A gentleman here at the Shanti Cafe has just ordered “One baguette, toasted, sliced French style, not end to end! Six slices please. No, cancel that! Eight slices.”
Obviously it is time for me to be going. Because I do not want to be here if the waitress comes back with seven. But this is how it is with spiritual people -- we suffer from precision. Do you understand how this happens? In the meditation hall you struggle to be aware and note every sensation, every thought. Pretty soon, god help you, you care how your baguette is sliced.
Yesterday, in this same cafe, it was a holy German lady, in white, with multiple scarves. Her toast was not toasted enough. She kept sending it back, but it didn’t seem to get any more toasted. Finally she sighed tragically and announced, “No! No, it is NOT all right! But it will HAVE TO DO!” I could hear that her world was under siege and, there she was, with nothing but fluttery scarves and bread that was practically raw.
Personally, when I feel this upset about toast I go to my room and lie down for a long time, but I do understand where she’s coming from. In a way it is completely astonishing that people are coming here from all over the world to be quiet and open and sensitive. It’s as if you went out for a walk and, when you got to the part of the path wh ere the stones are most sharp, you announced, “OK, this is where I take off my shoes.”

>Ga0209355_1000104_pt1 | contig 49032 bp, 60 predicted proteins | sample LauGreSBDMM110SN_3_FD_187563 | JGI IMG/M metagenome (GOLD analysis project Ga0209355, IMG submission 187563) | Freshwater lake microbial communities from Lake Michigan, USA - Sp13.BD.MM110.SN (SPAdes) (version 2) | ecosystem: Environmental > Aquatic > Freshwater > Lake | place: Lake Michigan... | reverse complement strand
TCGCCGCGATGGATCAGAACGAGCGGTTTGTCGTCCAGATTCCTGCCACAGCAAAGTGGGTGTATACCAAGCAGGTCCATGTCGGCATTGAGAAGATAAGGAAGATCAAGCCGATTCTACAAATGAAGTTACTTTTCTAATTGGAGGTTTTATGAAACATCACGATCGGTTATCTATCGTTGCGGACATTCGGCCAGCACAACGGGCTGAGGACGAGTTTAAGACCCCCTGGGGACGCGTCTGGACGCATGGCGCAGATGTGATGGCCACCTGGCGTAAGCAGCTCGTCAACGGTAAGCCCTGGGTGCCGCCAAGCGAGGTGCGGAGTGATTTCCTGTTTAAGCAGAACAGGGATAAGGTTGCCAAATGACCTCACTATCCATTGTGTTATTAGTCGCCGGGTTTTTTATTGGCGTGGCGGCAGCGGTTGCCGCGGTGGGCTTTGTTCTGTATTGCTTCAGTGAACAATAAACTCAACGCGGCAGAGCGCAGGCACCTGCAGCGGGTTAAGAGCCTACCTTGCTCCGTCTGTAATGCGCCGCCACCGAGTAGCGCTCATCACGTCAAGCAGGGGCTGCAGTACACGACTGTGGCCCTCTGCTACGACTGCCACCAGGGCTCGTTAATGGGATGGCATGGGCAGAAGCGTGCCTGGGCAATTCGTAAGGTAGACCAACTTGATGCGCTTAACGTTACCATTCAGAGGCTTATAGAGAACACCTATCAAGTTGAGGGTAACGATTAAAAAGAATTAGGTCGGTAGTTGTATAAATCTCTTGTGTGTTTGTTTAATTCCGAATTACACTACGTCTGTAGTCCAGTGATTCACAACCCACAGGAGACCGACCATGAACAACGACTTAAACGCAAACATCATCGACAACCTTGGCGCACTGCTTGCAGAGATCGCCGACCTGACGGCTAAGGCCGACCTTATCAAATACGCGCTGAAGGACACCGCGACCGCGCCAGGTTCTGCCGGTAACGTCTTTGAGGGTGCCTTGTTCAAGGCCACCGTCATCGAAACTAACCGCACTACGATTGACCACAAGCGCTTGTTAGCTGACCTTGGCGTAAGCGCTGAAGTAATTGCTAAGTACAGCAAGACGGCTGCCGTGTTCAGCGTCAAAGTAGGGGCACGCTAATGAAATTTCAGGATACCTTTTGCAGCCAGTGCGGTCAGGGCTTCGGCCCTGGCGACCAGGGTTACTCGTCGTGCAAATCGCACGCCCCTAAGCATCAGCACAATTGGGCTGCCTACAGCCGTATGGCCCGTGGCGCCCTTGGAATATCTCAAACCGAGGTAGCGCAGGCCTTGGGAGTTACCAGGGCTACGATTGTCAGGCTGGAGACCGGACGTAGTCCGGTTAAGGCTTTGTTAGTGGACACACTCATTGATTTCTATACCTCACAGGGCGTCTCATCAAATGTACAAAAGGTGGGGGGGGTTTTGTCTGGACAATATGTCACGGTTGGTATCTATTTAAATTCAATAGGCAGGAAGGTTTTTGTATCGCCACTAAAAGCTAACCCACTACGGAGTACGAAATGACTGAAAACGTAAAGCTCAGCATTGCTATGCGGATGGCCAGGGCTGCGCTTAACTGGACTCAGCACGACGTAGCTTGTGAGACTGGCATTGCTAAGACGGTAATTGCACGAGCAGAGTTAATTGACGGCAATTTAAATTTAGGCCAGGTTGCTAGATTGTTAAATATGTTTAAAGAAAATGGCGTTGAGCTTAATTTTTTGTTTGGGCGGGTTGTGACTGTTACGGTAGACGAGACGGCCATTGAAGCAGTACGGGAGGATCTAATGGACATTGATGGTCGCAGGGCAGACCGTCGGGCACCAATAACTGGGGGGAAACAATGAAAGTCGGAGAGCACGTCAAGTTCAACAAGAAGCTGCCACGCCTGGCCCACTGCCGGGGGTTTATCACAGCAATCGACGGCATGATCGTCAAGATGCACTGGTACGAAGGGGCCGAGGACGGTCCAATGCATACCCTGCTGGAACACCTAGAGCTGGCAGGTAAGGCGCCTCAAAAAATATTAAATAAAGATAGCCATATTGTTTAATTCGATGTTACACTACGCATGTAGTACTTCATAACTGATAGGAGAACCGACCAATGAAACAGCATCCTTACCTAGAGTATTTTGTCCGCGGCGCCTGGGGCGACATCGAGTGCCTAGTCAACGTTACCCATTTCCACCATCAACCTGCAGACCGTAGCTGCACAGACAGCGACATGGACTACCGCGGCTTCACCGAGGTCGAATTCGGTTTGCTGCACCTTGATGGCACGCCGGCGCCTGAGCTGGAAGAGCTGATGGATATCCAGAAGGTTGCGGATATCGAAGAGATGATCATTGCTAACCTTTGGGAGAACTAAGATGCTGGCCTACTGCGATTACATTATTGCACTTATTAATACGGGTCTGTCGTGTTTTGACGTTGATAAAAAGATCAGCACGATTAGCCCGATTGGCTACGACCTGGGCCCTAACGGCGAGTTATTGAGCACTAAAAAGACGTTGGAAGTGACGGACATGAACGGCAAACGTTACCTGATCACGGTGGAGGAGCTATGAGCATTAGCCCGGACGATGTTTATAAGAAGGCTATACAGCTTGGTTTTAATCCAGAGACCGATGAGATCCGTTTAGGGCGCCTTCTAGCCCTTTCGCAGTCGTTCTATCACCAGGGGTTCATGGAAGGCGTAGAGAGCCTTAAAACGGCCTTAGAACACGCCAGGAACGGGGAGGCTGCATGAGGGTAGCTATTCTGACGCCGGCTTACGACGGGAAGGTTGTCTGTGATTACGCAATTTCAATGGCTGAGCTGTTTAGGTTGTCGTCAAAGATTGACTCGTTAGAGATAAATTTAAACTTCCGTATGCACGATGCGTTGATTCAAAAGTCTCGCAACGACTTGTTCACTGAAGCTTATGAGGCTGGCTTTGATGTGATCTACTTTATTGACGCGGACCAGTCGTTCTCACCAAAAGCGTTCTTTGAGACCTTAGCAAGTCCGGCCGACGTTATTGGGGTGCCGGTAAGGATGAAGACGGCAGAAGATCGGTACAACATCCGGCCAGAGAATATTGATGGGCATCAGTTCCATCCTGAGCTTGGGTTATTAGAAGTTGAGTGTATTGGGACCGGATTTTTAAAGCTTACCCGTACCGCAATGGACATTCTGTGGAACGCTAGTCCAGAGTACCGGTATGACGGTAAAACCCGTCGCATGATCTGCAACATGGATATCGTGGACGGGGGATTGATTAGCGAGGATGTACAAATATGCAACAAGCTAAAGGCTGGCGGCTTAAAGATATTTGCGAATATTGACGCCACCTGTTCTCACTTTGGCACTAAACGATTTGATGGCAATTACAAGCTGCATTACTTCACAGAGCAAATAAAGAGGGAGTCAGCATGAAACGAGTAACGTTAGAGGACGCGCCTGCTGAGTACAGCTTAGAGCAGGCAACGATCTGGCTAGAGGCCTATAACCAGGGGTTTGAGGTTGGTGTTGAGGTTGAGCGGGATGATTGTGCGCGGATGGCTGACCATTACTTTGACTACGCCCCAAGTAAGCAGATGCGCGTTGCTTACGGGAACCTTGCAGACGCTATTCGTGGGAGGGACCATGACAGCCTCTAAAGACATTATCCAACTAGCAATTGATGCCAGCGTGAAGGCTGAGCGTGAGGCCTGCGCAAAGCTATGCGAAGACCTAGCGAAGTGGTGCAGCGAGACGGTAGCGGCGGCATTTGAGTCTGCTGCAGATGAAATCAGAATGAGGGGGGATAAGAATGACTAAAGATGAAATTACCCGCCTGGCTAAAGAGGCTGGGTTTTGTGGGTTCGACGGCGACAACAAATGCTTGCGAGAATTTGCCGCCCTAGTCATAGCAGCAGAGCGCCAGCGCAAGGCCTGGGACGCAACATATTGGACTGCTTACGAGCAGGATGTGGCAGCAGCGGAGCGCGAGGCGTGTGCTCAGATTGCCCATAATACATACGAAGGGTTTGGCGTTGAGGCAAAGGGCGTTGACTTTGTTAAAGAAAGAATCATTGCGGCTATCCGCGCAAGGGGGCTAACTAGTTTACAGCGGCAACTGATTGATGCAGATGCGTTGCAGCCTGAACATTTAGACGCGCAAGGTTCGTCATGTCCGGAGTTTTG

Ramananagar, the part of town in vicinity to the ashram, was tranquil once. It’s not anymore. Along the main road there are seldom breaks in the noise and filth; all the time you’ve got to keep dodging blaring traffic and pushy beggars, cows and cowshit, dogs and dogshit. There are often people sprawled in the dirt at the side of the road and sometimes they are actually dead. (If you’re not sure, you can check by the presence of flies. The flies always know.)
This is where we, the aspiring devout, have come to be open and aware, vulnerable and present. That seems to me exactly right. Because what skill could possibly be more needed now than the capacity to keep one’s heart open in a madhouse?
Just the same, I ought to have more patience with the terribly spiritual people and not always roll my eyes at them, at us. There are many times when I arrive at day’s end and feel totally astonished that today, again, no one is handing me a Valium and a stiff gin and tonic with which to wash it down. Surely today was sufficiently traumatic to merit liquor?! But no. I am left with only the feeling itself, unmitigated, the habit of paying attention, and the knowledge that there is very little under my control.